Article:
Arvid Bell

Arvid
Bell

Director, Negotiation Task Force
Lecturer on Government, Harvard University

Staff
Scholar-Entrepreneur

Arvid Bell is a scholar and entrepreneur who specializes in complex conflict analysis, negotiation strategy, and international security. He is Lecturer on Government at Harvard University, Director of the Negotiation Task Force at the Davis Center for Russian and Eurasian Studies, and Partner at Negotiation Design & Strategy (NDS), a training, advisory, and research development group. An expert in negotiation and crisis management simulation design, Bell has launched a new generation of immersive case exercises used internationally to train decision-makers in academia, government, and the private sector.

Expertise
U.S., EU, and German foreign policy; Afghanistan; Central Asia; complex conflict systems; negotiation analysis and strategy; dynamic simulation design
Current Project
Davis Center Negotiation Task Force
Foreign Language

Education

Ph.D. (Dr. Phil.)
, Political Science
, Goethe University Frankfurt
Selected Publications

Bell, Arvid and Brian Mandell (2018). "Cognitive Maelstroms, Nested Negotiation Networks, and Cascading Decision Effects: Modeling and Teaching Negotiation Complexity with Systemic Multi-Constituency Exercises," Negotiation Journal, 34 (1), pp. 37-67.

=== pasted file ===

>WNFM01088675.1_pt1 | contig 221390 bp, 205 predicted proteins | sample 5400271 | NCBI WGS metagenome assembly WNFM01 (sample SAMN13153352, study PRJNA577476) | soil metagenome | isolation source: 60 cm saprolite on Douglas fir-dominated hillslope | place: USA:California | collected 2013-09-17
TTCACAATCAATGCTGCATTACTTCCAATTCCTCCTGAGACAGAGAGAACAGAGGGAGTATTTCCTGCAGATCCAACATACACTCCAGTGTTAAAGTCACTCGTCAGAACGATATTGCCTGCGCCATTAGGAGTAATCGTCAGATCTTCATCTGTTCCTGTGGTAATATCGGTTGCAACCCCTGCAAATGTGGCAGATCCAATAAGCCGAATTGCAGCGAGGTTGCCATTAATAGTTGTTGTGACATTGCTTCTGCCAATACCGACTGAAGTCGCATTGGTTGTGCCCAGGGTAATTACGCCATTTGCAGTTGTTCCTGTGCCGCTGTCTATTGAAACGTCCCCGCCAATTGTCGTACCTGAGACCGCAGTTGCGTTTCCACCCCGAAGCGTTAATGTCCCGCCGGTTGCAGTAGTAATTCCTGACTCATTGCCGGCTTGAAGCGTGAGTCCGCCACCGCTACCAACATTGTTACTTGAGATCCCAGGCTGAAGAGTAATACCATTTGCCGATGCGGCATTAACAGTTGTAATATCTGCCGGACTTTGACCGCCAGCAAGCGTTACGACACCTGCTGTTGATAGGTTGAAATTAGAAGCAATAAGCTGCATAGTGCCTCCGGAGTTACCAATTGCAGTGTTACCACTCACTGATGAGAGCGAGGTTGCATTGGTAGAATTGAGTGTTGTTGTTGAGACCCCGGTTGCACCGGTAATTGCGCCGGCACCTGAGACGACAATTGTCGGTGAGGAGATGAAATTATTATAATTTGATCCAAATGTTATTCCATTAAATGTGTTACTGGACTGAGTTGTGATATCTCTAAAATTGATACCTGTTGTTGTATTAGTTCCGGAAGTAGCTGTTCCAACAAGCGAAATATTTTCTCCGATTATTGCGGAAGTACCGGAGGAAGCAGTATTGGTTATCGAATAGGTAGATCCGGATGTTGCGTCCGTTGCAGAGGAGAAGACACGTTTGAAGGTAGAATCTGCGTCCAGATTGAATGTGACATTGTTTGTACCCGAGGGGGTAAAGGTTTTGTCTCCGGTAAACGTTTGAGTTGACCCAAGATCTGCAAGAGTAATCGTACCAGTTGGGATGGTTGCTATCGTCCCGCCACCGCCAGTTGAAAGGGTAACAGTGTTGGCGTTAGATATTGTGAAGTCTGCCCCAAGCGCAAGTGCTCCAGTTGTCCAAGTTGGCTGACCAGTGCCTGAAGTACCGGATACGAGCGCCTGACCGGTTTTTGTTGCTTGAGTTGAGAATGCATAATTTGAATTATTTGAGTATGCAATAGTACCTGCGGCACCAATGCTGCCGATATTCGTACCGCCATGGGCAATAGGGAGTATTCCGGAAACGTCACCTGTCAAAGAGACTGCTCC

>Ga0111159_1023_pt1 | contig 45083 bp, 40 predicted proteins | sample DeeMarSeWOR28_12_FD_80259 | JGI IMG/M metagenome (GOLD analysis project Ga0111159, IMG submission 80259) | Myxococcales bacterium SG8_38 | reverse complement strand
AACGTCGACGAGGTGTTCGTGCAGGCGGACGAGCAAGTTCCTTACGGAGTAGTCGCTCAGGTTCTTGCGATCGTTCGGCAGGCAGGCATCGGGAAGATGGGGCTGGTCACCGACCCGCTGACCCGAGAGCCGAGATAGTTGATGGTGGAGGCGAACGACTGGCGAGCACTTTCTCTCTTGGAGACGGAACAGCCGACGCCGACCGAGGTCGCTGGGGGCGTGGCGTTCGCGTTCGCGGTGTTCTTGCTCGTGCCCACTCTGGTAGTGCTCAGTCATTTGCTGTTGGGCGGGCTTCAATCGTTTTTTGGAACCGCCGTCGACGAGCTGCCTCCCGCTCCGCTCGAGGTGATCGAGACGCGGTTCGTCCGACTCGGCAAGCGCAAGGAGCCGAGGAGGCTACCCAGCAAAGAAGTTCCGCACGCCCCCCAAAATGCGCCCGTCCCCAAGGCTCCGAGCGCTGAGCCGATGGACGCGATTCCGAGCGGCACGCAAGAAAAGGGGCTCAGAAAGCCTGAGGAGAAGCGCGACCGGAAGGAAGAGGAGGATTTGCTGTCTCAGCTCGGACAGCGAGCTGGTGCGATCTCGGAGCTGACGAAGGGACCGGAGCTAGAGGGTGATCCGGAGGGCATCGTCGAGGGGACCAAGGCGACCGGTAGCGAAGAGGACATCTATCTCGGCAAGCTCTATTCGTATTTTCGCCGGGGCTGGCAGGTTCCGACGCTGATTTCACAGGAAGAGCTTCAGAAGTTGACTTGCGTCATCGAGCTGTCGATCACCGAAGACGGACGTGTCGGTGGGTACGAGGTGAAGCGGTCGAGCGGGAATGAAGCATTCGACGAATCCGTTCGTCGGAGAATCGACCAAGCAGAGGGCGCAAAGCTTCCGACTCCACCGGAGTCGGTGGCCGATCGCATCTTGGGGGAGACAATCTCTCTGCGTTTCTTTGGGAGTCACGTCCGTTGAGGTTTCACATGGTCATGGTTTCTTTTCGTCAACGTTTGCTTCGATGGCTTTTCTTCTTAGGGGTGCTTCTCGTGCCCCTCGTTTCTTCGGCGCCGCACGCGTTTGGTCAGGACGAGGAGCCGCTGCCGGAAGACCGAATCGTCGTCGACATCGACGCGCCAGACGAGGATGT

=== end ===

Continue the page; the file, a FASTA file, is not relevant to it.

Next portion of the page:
Bell, Arvid, Ed. (2017). Perspectives in Post-Soviet Conflict: The 2017 Davis Center Negotiation Task Force Research Report, Davis Center for Russian and Eurasian Studies, Cambridge, MA.

Eileen Babbitt, Arvid Bell, Alain Lempereur, Brian Mandell, and Dana Wolf (2017). The MENA Negotiation Report: Negotiating Conflict in the Middle East and North Africa. A System Analysis after the Arab Spring, the Iran Nuclear Deal, and the Rise of ISIS, Harvard Kennedy School Negotiation Project, Cambridge, MA.

Bell, Arvid (2015). Afghanistan and Central Asia in 2015. An Overview of Actors, Interests, and Relationships, PRIF Reports, No. 132 (2015), Frankfurt, ISBN 978-3-942532-87-7.

Bell, Arvid (2014). "The Roadblock of Contested Recognition: Identity-based Justice Claims as an Obstacle to Peace Negotiations in Afghanistan," International Negotiation, 19 (3), pp. 518-542.